Energy Efficiency Facts

Ways to Save
Ever wonder where it all goes? This chart breaks down the energy dollar for a typical, all-electric household.

Questions to Ask Yourself
Q.  How well is my home insulated?
A.  If you can see your ceiling joists, you need to increase the amount of insulation in your attic.  Attic insulation should have at least an R-30 rating.
Q.  How tight are my windows?  Are they single pane?
A.  Single pane windows should be replaced with double pane, Low E windows with a U value between .30 & .39.
Q.  How efficient is my central heat & air conditioning unit?
A.  Units that are 10-15 years old aren’t very energy efficient.  In the cooling mode, energy efficiency is based on the unit’s SEER or EER.  Anything greater than 10 is good, 12 is better.  As of January 2006, the minimum requirement is a SEER 13.  In the heating mode, look for the HSPF for heat pumps or COPS for geothermal systems.  The higher the number, the more you will save.       
Q.  Am I throwing money out the window?  

A.  Complete a "do-it-yourself" Home Energy Audit at http://www.energyright.com and receive a free Energy Conservation Kit.

Summer – Heat from the sun through your windows adds to the cooling load of your home.  Close drapes in East/West facing windows to block out high heat.
Winter – The sun sits lower in the sky during winter months.  Heat gained through South facing windows is an advantage to warming your home.  Windows that don’t receive sunlight will lose heat unless drapes are closed.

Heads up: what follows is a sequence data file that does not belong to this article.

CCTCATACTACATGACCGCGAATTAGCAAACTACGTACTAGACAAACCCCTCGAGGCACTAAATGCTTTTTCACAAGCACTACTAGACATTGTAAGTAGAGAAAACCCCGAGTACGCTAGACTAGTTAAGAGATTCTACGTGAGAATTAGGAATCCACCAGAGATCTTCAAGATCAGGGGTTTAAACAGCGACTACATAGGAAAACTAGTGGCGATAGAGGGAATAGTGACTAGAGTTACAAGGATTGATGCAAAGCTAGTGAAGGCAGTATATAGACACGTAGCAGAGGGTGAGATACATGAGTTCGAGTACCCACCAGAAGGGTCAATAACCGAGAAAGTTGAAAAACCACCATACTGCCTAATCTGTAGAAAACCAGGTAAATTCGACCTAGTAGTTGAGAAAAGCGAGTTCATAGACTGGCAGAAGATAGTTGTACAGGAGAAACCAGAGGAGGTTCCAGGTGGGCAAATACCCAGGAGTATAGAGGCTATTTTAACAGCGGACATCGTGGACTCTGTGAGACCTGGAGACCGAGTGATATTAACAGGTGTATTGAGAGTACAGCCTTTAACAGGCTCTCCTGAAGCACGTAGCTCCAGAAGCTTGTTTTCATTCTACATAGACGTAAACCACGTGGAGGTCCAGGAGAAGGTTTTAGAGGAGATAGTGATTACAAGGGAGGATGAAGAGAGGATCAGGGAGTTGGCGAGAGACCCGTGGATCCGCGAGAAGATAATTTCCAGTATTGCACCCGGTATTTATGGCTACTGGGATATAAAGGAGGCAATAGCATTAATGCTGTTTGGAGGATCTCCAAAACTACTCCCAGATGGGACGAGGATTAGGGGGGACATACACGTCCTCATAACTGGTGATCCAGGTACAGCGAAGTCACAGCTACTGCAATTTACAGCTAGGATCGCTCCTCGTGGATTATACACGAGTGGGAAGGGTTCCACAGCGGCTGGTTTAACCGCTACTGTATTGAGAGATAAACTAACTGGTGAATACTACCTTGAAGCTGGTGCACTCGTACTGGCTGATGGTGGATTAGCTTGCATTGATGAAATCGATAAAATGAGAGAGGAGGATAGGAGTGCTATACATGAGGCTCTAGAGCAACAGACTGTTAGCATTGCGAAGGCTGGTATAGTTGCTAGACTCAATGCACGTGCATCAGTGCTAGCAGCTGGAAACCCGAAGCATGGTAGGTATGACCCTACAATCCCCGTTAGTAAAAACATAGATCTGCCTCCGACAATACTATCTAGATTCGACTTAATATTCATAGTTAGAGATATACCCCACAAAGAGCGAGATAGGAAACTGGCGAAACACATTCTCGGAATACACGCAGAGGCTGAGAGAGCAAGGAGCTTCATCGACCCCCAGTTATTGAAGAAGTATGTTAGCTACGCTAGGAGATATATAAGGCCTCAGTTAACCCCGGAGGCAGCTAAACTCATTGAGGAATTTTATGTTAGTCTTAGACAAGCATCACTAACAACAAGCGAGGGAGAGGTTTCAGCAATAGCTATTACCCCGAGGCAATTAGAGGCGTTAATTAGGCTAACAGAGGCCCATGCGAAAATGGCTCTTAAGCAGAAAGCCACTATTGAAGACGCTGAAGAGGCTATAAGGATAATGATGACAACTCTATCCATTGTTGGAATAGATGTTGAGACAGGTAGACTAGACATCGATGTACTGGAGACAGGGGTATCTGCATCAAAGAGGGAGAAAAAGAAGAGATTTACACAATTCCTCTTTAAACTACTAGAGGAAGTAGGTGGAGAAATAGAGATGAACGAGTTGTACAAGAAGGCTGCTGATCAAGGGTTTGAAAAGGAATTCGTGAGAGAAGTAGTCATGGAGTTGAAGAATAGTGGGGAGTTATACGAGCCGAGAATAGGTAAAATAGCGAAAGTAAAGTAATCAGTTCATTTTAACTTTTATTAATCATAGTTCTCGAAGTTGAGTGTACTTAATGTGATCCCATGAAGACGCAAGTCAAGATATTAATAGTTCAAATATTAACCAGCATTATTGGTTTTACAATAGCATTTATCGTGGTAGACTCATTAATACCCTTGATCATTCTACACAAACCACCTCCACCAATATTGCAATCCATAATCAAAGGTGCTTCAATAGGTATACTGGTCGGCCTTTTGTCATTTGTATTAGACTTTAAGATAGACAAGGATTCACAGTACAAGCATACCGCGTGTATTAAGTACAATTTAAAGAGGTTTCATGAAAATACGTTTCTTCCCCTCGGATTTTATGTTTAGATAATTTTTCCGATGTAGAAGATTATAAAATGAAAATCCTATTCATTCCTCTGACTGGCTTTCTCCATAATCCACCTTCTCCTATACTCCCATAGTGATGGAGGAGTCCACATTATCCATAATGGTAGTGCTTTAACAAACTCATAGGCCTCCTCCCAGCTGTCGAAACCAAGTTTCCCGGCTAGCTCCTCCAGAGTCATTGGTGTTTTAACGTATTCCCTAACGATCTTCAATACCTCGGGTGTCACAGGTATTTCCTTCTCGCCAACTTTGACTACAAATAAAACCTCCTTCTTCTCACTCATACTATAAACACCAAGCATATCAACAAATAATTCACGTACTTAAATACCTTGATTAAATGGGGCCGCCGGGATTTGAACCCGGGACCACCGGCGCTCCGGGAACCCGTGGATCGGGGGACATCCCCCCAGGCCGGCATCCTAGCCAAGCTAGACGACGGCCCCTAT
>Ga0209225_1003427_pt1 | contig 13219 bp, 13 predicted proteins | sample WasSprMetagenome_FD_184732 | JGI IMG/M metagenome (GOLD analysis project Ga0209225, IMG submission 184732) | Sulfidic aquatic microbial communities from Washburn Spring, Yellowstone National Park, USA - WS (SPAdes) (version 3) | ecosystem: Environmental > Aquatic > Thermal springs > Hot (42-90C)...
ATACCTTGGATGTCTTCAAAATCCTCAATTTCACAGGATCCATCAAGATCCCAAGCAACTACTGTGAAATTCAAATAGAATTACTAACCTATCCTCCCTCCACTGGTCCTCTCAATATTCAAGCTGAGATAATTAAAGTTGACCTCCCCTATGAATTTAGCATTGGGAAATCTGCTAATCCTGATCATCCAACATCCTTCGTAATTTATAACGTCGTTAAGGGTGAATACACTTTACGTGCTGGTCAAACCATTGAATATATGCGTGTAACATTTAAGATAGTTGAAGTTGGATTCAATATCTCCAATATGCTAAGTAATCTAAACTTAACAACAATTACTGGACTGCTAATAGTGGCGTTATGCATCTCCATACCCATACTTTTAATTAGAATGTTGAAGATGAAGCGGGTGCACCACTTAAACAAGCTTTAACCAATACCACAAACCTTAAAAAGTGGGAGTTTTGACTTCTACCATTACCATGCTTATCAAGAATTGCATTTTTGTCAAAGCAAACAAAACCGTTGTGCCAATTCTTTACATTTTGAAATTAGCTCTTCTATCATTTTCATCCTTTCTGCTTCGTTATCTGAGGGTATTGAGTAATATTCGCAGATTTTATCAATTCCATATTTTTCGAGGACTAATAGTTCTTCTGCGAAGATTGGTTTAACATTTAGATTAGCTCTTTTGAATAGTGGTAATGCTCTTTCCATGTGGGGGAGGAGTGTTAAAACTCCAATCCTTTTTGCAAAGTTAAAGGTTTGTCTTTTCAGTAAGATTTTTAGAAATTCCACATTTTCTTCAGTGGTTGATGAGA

Heating and Cooling
•    Set your thermostat at 78 degrees or higher in the summer and 68 degrees or lower in the winter.  
•    Get your heating and air conditioning unit serviced every year.
•    Clean or replace air filters monthly.
•    Invest in a programmable thermostat.
•    Use a ceiling fan to circulate air down in the summer months.
•    Use our Heat Pump Calculator  and Cooling System Calculator to consider the savings potential of replacing your old unit with a new high efficiency system.
Appliances
•    Find out how much energy the appliances in your home use with our online Appliance Calculator.  It can add up to about 20% of your total consumption.
•    Take the dollar bill test.  Close your refrigerator door on a dollar bill and then try to pull it out.  If the dollar comes out easily you may need new seals or a new refrigerator.
•    Plan what you need inside the refrigerator before you open the door.
•    Set your fridge at 40 degrees.
•    Let food cool before putting it in the refrigerator.  Hot foods will raise the temperature in the fridge and make it work harder.
•    Consider cooking outside on a grill during summer months.  Using an oven makes your home hotter.
•    Wash full loads of clothes and use cold water when possible.
•    Don’t overload the dryer.
•    Clean the dryer lint filter before each load.
•    Don’t run the dishwasher unless it’s completely full.

Lighting
•    Use energy-efficient Compact Fluorescents (CFL).  They cost more to purchase, but use one-quarter as much energy as incandescent bulbs and last up to 10 times longer.  Calculate your savings with our Light Switch Calculator.
•    Keep light fixtures and bulbs clean.  Dust absorbs 50% of light.
•    Turn off any unused lights.


Around the House

•    Seal up leaks by weather-stripping doors and caulking windows.
•    Close the fireplace damper when you aren’t using it.
•    If your water heater is in an unheated space, wrap it in an insulation blanket to prevent it from losing heat.
•    Turn the water heater off if you are going to be gone more than three days.
•    Use less hot water by installing low flow showerheads.
•    Repair leaky faucets.  A drip can waste up to 48 gallons of water in one week.
•    Landscaping can provide shade to your home and significantly reduce your cooling costs.